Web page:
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Flow Rate vs Area

04/29/2015 3:19 AM

Just want to ask the experts here. Let's say I have a electromagnetic flowmeter .The pipe size is DN 300 and the flowmeter size is DN250. Now,since the flowmeter size is reduced. Will the flow be the same.?What effect ,reduction in pipe size have on the flow. Since Flow is equal to Velocity times area and by reducing the area ,the velocity increases which leds me to believe the flow will be the same. Since Flowmeter measures velocity. Is this true.?

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#1

Re: Flow rate vs Area

04/29/2015 3:28 AM

Yes, but you still don't seem to understand it. Somewhere in the scheme of things, there should be a parameter for pipe size, and hence area. The flow meter will then compute Q = VA. (Or somewhat more complicated, because velocity varies with location in the pipe.)

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#2
In reply to #1

Re: Flow rate vs Area

04/29/2015 3:32 AM

Can you please explain me then

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#3
In reply to #2

Re: Flow rate vs Area

04/29/2015 5:08 AM

Perhaps not. I already tried.

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#4

Re: Flow Rate vs Area

04/29/2015 9:05 AM

I know that in the Waste water piping designs that I have worked with, the piping fore and aft of the flow meter was reduced in diameter. That was to get a more accurate number, or at least the engineers stated that is why it was designed and installed like that?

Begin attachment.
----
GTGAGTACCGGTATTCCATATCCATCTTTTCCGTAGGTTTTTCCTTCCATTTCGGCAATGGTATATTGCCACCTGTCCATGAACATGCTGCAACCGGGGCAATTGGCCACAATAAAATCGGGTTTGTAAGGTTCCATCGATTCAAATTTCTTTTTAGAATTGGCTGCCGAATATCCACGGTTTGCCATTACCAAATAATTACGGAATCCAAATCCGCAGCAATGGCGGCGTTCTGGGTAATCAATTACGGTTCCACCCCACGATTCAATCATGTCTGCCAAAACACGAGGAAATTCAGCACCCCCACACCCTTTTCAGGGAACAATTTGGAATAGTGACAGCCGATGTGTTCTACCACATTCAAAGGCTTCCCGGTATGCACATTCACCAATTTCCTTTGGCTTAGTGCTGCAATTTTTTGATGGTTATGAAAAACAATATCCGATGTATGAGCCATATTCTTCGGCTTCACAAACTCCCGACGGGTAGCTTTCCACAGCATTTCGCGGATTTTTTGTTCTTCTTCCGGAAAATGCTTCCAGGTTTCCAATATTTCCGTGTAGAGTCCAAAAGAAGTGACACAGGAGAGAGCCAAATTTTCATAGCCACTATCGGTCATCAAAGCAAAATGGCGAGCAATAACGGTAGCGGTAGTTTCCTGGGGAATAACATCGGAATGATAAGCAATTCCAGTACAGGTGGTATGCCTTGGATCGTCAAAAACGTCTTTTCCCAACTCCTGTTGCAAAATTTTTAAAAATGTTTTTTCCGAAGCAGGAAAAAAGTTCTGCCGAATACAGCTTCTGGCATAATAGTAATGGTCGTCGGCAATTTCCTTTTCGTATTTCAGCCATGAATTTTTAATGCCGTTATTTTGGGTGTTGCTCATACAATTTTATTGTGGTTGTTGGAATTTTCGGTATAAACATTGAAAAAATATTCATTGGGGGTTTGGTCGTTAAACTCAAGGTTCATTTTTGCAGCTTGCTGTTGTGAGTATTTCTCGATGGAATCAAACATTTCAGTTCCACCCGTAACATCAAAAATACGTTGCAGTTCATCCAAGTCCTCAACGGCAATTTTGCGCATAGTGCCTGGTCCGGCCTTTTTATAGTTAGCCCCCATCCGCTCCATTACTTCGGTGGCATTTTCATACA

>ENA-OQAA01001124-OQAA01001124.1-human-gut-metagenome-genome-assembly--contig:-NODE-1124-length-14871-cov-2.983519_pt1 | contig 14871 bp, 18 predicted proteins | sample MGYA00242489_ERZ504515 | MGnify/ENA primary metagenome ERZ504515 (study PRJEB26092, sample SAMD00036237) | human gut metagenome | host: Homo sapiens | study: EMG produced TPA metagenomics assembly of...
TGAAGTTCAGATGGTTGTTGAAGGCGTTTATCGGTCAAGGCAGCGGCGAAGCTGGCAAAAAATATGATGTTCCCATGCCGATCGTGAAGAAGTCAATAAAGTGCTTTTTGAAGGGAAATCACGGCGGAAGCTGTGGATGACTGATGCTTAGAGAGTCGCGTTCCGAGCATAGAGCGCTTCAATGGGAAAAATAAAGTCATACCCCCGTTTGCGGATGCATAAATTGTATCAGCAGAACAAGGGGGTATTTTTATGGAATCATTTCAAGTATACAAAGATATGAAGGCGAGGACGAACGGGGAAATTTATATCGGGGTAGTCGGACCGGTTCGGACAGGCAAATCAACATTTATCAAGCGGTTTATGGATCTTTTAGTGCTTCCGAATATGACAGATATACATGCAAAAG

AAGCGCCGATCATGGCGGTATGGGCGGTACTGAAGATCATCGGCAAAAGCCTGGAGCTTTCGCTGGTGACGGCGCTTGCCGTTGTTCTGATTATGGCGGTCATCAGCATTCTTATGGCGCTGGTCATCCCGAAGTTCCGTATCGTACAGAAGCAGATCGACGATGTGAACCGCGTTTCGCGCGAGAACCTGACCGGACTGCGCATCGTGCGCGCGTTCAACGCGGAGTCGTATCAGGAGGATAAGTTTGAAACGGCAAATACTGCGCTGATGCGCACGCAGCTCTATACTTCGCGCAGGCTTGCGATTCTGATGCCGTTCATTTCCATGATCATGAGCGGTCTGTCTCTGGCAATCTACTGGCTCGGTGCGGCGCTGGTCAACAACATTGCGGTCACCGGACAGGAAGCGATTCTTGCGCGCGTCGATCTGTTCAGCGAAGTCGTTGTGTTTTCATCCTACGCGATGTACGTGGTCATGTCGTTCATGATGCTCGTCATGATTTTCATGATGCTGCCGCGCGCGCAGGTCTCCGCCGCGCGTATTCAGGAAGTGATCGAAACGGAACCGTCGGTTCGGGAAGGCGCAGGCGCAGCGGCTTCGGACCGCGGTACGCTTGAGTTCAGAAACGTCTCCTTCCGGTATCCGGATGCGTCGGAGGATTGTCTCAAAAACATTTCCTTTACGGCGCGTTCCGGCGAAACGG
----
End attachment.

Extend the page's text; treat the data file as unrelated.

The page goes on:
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#5

Re: Flow Rate vs Area

04/29/2015 9:34 AM

It depends on the source providing system pressure.

If supply pressure remains constant then no, the flow will not be the same and will decrease.

There will be a small loss in flow due to the pressure drop across the meter and at every restriction presented in the piping system including pipe diameter for a given pressure value applied to the fluid.

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#6

Re: Flow Rate vs Area

04/29/2015 10:52 AM

This depends on the pressure and velocity and viscosity, the smaller pipe may act as a restrictive device or, just as you say, increase the velocity...if there is any pressure difference upstream to downstream then the flowmeter may need to be swapped...

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#7

Re: Flow Rate vs Area

04/29/2015 11:00 AM

Nah, flow rate is the same through out the line it doesn't matter what size of reducer of expander you put on it. All through one line, the same flow is experience, the velocity will only vary depending on pipe size or diameter, dont fool yourself, study simply circuit either electrical or mechanical circuit. Chum..

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#8

Re: Flow Rate vs Area

04/29/2015 12:23 PM

The mass flow rate is the same; providing you are talking about liquids or slurries and not gases, the volumetric flow rate is also the same (apart from possible very minor expansion due to frictional heating). The only possible difference is if your meter acts as a restriction and reduces flow through the entire system.

Your flow meter should COMPUTE an accurate number based on measured velocity the meter, adjusted by whatever other factors it is capable of measuring and referenced to a preprogrammed constant for that particular size, model, colour and who knows what else of meter.